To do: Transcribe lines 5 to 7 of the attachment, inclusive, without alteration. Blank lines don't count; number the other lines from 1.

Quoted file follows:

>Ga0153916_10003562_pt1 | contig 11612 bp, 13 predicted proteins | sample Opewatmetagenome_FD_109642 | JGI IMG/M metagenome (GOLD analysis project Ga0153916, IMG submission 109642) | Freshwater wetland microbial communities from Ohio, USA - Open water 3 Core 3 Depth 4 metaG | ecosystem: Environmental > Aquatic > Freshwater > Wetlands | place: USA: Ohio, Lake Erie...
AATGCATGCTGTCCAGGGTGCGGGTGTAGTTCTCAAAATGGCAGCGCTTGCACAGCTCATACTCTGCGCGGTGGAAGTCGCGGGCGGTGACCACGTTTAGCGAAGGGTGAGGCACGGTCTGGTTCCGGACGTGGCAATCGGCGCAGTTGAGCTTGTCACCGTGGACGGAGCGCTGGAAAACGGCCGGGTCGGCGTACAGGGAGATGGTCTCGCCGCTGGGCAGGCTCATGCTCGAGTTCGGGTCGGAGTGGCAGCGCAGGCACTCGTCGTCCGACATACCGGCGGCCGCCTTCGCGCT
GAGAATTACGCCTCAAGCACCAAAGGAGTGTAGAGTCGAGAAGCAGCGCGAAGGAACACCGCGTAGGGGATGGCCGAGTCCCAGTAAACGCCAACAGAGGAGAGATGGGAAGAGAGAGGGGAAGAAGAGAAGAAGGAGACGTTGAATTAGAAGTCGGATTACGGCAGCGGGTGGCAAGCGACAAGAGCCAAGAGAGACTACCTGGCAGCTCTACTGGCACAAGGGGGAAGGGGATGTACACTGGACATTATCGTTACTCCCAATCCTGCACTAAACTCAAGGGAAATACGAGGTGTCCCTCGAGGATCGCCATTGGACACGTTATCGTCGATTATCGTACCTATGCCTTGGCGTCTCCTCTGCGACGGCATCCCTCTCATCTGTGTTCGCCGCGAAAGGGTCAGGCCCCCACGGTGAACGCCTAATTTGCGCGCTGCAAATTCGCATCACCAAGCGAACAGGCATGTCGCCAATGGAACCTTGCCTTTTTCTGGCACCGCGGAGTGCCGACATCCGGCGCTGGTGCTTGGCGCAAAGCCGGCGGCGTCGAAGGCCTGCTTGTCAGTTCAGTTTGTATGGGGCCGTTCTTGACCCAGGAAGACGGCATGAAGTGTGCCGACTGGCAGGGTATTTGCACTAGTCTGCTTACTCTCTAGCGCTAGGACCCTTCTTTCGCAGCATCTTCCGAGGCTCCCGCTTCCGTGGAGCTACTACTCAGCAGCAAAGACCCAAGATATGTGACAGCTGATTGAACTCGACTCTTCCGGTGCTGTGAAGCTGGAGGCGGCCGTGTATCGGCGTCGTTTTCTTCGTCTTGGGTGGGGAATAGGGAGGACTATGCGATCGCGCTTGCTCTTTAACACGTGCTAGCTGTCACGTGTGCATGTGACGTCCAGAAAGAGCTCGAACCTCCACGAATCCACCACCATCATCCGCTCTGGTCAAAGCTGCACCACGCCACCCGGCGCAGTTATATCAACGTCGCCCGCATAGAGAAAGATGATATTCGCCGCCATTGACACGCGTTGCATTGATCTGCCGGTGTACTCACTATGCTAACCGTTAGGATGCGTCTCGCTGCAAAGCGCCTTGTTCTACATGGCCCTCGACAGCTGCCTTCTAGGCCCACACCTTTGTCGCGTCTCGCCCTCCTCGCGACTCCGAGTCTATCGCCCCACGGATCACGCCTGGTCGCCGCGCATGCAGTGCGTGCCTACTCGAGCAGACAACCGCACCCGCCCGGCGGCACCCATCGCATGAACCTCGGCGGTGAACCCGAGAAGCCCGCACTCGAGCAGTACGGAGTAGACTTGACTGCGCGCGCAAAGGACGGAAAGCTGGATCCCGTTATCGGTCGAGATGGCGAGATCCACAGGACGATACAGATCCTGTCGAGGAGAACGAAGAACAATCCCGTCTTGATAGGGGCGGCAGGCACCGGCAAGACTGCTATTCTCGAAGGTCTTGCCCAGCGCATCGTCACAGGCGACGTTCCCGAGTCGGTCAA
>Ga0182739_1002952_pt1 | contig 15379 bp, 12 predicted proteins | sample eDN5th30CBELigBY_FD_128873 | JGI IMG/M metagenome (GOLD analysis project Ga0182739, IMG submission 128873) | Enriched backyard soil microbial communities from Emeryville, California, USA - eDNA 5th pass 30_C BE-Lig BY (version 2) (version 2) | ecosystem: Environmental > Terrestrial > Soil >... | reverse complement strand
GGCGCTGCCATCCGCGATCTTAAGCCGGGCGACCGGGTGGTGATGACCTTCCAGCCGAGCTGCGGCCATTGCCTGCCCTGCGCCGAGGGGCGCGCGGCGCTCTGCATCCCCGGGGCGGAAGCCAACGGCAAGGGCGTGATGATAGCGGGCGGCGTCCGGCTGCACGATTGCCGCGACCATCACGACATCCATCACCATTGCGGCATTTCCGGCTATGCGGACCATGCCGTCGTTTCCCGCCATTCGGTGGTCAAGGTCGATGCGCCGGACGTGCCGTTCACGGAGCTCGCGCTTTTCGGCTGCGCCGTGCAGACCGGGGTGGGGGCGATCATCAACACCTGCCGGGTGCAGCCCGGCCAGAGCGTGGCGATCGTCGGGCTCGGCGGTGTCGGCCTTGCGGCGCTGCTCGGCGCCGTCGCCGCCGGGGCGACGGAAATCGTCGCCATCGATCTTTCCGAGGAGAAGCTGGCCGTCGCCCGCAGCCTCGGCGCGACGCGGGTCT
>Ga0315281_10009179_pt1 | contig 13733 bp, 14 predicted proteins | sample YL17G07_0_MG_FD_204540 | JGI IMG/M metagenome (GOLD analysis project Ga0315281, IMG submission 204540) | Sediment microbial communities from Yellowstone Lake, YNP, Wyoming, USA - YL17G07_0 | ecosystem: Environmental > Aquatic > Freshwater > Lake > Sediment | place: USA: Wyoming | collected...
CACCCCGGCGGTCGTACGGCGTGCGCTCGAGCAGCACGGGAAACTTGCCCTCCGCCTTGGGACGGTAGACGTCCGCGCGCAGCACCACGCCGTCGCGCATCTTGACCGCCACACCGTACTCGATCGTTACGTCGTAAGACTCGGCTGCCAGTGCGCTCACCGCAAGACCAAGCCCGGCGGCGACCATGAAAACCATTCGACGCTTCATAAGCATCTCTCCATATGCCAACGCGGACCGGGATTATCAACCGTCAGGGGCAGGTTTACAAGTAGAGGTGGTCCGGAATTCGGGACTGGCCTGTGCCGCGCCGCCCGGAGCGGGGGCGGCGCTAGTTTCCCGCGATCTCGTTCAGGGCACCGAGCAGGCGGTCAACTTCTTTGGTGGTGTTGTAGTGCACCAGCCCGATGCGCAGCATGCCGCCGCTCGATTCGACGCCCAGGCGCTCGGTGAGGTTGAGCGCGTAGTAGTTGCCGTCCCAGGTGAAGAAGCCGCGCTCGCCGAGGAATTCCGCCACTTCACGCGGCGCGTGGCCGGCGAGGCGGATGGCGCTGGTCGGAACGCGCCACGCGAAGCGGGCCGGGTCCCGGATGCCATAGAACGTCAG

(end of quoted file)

GGCGCTGCCATCCGCGATCTTAAGCCGGGCGACCGGGTGGTGATGACCTTCCAGCCGAGCTGCGGCCATTGCCTGCCCTGCGCCGAGGGGCGCGCGGCGCTCTGCATCCCCGGGGCGGAAGCCAACGGCAAGGGCGTGATGATAGCGGGCGGCGTCCGGCTGCACGATTGCCGCGACCATCACGACATCCATCACCATTGCGGCATTTCCGGCTATGCGGACCATGCCGTCGTTTCCCGCCATTCGGTGGTCAAGGTCGATGCGCCGGACGTGCCGTTCACGGAGCTCGCGCTTTTCGGCTGCGCCGTGCAGACCGGGGTGGGGGCGATCATCAACACCTGCCGGGTGCAGCCCGGCCAGAGCGTGGCGATCGTCGGGCTCGGCGGTGTCGGCCTTGCGGCGCTGCTCGGCGCCGTCGCCGCCGGGGCGACGGAAATCGTCGCCATCGATCTTTCCGAGGAGAAGCTGGCCGTCGCCCGCAGCCTCGGCGCGACGCGGGTCT
>Ga0315281_10009179_pt1 | contig 13733 bp, 14 predicted proteins | sample YL17G07_0_MG_FD_204540 | JGI IMG/M metagenome (GOLD analysis project Ga0315281, IMG submission 204540) | Sediment microbial communities from Yellowstone Lake, YNP, Wyoming, USA - YL17G07_0 | ecosystem: Environmental > Aquatic > Freshwater > Lake > Sediment | place: USA: Wyoming | collected...
CACCCCGGCGGTCGTACGGCGTGCGCTCGAGCAGCACGGGAAACTTGCCCTCCGCCTTGGGACGGTAGACGTCCGCGCGCAGCACCACGCCGTCGCGCATCTTGACCGCCACACCGTACTCGATCGTTACGTCGTAAGACTCGGCTGCCAGTGCGCTCACCGCAAGACCAAGCCCGGCGGCGACCATGAAAACCATTCGACGCTTCATAAGCATCTCTCCATATGCCAACGCGGACCGGGATTATCAACCGTCAGGGGCAGGTTTACAAGTAGAGGTGGTCCGGAATTCGGGACTGGCCTGTGCCGCGCCGCCCGGAGCGGGGGCGGCGCTAGTTTCCCGCGATCTCGTTCAGGGCACCGAGCAGGCGGTCAACTTCTTTGGTGGTGTTGTAGTGCACCAGCCCGATGCGCAGCATGCCGCCGCTCGATTCGACGCCCAGGCGCTCGGTGAGGTTGAGCGCGTAGTAGTTGCCGTCCCAGGTGAAGAAGCCGCGCTCGCCGAGGAATTCCGCCACTTCACGCGGCGCGTGGCCGGCGAGGCGGATGGCGCTGGTCGGAACGCGCCACGCGAAGCGGGCCGGGTCCCGGATGCCATAGAACGTCAG